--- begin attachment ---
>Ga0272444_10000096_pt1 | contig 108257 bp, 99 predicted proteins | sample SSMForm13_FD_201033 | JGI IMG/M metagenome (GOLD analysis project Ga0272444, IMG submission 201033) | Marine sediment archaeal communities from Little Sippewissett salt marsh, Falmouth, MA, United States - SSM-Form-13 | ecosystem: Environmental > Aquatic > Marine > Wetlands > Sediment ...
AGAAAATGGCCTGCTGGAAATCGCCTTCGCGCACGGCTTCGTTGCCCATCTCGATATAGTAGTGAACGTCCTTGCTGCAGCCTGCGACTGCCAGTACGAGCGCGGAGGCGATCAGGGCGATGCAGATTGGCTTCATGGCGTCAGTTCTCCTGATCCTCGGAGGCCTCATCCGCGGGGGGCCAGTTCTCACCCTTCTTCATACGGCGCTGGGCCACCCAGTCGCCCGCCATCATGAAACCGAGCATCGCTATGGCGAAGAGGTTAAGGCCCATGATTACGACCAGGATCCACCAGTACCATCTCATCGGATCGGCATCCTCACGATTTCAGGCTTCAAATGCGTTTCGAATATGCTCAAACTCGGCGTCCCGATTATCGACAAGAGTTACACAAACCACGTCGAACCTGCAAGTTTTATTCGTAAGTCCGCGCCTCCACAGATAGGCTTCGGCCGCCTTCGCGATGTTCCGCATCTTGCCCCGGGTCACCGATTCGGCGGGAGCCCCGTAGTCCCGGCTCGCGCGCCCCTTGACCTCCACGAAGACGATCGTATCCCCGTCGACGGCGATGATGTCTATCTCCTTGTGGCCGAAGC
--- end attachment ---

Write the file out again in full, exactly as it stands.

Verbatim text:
>Ga0272444_10000096_pt1 | contig 108257 bp, 99 predicted proteins | sample SSMForm13_FD_201033 | JGI IMG/M metagenome (GOLD analysis project Ga0272444, IMG submission 201033) | Marine sediment archaeal communities from Little Sippewissett salt marsh, Falmouth, MA, United States - SSM-Form-13 | ecosystem: Environmental > Aquatic > Marine > Wetlands > Sediment ...
AGAAAATGGCCTGCTGGAAATCGCCTTCGCGCACGGCTTCGTTGCCCATCTCGATATAGTAGTGAACGTCCTTGCTGCAGCCTGCGACTGCCAGTACGAGCGCGGAGGCGATCAGGGCGATGCAGATTGGCTTCATGGCGTCAGTTCTCCTGATCCTCGGAGGCCTCATCCGCGGGGGGCCAGTTCTCACCCTTCTTCATACGGCGCTGGGCCACCCAGTCGCCCGCCATCATGAAACCGAGCATCGCTATGGCGAAGAGGTTAAGGCCCATGATTACGACCAGGATCCACCAGTACCATCTCATCGGATCGGCATCCTCACGATTTCAGGCTTCAAATGCGTTTCGAATATGCTCAAACTCGGCGTCCCGATTATCGACAAGAGTTACACAAACCACGTCGAACCTGCAAGTTTTATTCGTAAGTCCGCGCCTCCACAGATAGGCTTCGGCCGCCTTCGCGATGTTCCGCATCTTGCCCCGGGTCACCGATTCGGCGGGAGCCCCGTAGTCCCGGCTCGCGCGCCCCTTGACCTCCACGAAGACGATCGTATCCCCGTCGACGGCGATGATGTCTATCTCCTTGTGGCCGAAGC